The Maily Telegraph’s so-called “London Editor” Andrew Gilligan, when not sock-puppeting in an effort to support his real self while running down those who have the temerity to call him out for his dodgy journalism, has been maintaining a barrage of knocking copy against Labour London Mayoral challenger Ken Livingstone, especially on the subject of bus and tube fares.
Still game on to get in here
To this end, he posted on March 27 “Ken Livingstone: six new lies in a single afternoon”, demonstrating that talent for subtlety and understatement which he happens not to possess at all. Following a prompt from a Zelo Street regular, I’ve been looking at two of these so-called “lies”, only to find out that they are anything but, which suggests that Gilligan is the one with his trousers alight.
First off is Livingstone’s claim on the Freedom Pass – that he brought it in. This is the concession for older Londoners that gives them free travel on public transport. Gilligan tries to get readers to “look over there” by talking initially about free bus travel, then about the extension to the Tube in 1977. But then he lets slip the words that back up Livingstone:
“Livingstone’s GLC abolished the afternoon peak restriction and the 20p flat fare on the Tube in 1981/2”. So free travel for older Londoners – completely free, with no payment for Tube journeys – was indeed introduced on Livingstone’s watch. That the scheme was rebranded as the Freedom Pass later is hardly relevant: Ken brought it in, in the form we now understand as the Freedom Pass.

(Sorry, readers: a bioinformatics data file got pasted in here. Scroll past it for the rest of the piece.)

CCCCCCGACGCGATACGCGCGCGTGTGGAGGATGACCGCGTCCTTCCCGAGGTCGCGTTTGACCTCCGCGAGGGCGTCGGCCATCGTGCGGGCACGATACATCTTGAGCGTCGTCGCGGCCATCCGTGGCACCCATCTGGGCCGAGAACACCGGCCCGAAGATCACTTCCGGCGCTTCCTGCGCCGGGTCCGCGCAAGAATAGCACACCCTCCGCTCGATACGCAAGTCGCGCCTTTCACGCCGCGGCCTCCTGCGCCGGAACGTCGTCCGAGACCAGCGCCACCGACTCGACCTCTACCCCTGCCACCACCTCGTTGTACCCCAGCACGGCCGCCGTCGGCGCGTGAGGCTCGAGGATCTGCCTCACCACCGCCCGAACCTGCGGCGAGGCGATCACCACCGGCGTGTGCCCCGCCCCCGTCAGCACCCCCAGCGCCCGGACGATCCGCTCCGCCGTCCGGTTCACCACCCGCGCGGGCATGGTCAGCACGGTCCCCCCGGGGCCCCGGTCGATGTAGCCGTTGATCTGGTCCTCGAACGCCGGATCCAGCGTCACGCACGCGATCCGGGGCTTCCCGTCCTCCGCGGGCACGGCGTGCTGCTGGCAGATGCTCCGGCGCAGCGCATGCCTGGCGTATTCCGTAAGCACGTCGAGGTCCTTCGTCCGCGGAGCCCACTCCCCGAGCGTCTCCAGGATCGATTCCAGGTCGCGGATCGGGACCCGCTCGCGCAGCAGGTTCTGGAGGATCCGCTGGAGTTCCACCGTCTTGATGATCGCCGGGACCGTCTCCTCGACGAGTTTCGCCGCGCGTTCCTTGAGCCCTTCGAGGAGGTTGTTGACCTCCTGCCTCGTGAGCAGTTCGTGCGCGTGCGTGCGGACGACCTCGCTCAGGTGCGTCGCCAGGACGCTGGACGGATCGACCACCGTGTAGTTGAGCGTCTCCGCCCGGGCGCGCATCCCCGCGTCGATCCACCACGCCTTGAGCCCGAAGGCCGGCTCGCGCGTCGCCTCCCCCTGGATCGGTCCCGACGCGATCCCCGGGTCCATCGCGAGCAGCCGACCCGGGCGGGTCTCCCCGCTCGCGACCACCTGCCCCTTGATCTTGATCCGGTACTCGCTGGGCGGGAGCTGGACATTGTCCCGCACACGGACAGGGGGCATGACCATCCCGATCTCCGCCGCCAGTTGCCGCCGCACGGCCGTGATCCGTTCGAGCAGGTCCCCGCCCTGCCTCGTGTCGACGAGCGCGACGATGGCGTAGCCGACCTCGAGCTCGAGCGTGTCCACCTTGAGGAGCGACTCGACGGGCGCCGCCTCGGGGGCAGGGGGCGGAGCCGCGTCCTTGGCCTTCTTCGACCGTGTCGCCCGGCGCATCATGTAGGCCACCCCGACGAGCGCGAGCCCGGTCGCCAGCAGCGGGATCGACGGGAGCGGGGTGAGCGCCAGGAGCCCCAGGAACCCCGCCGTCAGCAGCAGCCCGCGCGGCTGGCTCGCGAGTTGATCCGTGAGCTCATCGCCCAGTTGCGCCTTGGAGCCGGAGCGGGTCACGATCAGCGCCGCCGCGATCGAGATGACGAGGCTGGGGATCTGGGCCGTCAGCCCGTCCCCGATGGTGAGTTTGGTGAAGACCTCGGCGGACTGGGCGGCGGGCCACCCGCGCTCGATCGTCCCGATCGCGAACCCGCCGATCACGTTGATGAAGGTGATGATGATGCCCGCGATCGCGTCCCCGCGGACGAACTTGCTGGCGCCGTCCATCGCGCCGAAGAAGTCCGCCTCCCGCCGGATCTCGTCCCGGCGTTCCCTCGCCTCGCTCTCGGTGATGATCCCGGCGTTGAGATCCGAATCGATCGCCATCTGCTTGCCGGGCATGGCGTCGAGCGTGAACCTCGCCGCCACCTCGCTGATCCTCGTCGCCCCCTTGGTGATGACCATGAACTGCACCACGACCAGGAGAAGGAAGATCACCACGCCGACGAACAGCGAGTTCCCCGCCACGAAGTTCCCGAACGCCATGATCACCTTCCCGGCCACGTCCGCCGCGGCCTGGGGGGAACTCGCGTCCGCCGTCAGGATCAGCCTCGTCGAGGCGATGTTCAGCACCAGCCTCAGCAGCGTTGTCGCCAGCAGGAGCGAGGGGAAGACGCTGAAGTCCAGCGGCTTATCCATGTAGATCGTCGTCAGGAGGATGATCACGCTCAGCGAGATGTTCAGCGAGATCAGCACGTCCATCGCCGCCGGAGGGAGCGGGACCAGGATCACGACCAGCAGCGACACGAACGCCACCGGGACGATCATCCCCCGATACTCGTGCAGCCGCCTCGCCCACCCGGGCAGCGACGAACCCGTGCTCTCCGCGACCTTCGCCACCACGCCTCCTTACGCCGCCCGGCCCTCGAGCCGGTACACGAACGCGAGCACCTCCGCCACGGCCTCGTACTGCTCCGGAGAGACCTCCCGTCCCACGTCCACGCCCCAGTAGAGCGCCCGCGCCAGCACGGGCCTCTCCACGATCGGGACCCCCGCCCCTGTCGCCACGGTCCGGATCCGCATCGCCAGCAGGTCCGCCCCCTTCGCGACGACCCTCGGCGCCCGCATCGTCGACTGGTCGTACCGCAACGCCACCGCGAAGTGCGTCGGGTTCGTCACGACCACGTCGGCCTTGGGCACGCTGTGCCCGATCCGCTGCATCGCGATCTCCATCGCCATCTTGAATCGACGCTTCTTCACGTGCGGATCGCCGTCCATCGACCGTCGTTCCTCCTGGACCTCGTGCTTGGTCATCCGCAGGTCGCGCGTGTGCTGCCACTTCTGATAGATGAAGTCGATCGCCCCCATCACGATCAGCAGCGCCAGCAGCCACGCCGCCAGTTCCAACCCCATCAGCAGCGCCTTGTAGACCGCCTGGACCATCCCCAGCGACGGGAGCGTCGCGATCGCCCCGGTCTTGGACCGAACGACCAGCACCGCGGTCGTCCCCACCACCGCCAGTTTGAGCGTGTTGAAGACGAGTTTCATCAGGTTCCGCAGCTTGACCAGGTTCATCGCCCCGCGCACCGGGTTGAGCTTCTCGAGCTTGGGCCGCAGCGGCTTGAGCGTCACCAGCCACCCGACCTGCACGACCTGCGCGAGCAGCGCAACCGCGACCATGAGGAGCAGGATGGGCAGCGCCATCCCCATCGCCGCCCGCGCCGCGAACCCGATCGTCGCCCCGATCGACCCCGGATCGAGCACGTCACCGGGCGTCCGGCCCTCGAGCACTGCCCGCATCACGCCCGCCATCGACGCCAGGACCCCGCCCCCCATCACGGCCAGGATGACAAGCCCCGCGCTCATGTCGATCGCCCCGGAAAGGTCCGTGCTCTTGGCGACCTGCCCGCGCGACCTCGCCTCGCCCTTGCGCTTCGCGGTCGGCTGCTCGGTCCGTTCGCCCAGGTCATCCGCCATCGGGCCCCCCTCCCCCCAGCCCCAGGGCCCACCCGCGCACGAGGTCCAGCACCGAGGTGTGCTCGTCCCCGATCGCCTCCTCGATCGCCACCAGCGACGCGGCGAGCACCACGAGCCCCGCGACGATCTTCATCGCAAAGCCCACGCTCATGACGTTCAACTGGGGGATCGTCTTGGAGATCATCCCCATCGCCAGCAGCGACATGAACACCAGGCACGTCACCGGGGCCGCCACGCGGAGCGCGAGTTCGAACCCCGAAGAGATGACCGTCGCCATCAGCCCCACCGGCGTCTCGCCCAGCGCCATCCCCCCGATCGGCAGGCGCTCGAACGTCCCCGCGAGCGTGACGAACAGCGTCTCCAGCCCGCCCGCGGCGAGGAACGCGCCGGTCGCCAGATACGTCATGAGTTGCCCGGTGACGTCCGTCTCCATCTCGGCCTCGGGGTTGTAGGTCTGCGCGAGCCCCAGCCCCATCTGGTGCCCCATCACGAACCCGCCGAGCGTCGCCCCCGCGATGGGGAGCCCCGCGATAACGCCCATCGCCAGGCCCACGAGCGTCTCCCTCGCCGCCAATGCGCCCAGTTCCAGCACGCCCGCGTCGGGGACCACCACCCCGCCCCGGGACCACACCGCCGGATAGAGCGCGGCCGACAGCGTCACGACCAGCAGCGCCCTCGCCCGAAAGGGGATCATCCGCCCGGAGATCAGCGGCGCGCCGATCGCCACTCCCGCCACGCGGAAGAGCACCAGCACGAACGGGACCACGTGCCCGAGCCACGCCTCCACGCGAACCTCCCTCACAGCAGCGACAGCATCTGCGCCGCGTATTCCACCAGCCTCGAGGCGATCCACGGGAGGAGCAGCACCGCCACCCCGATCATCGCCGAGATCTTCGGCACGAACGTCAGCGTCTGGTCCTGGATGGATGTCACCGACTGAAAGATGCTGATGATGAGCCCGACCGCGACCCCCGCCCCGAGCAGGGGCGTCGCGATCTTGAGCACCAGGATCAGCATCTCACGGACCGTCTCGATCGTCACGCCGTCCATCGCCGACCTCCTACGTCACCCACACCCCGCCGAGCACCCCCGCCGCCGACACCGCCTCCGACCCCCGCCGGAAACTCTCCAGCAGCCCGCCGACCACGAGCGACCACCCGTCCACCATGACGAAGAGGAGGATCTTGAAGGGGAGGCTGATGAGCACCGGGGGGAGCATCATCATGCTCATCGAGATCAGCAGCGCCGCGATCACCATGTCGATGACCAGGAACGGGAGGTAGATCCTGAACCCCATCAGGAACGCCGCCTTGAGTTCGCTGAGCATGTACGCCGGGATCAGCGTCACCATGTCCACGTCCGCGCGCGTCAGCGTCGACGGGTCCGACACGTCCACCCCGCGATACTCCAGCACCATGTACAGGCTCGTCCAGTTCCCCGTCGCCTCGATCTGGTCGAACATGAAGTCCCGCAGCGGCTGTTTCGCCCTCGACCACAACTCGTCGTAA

Keep an eye on the red and blue lines
So that’s one “lie” that isn’t. The second is a little less straightforward, and refers to real terms fare levels for bus and Tube. Gilligan accuses Livingstone of asserting that these fell, while they allegedly did not. But checking the data (you can see the spreadsheet HERE, and it’s Figure 8.6) shows that, at Livingstone’s last budget, which was 2008-9, the former Mayor is right again.
Yes, the budget came before Bozza took charge, and it shows bus fares relative to 1999-2000 levels (the last budget before Livingstone was first elected), at less than 77% in real terms. For Tube fares, the numbers are much closer, but the 2008-9 mark is in real terms about 98% of that before the elected Mayoralty. So once again, Gilligan is in need of a fire extinguisher.
One should expect nothing different from Andrew Gilligan, the hack who thinks that Coventry to Wolverhampton is 40 miles (it’s around 26), that a train travelling at over 200mph will meet mysterious forces and derail (it won’t), and that York has abandoned the bendy bus (it hasn’t). He is a practitioner of truly shameless and disgraceful journalism.
Yet the Telegraph keeps him in paycheques. And that’s not good enough.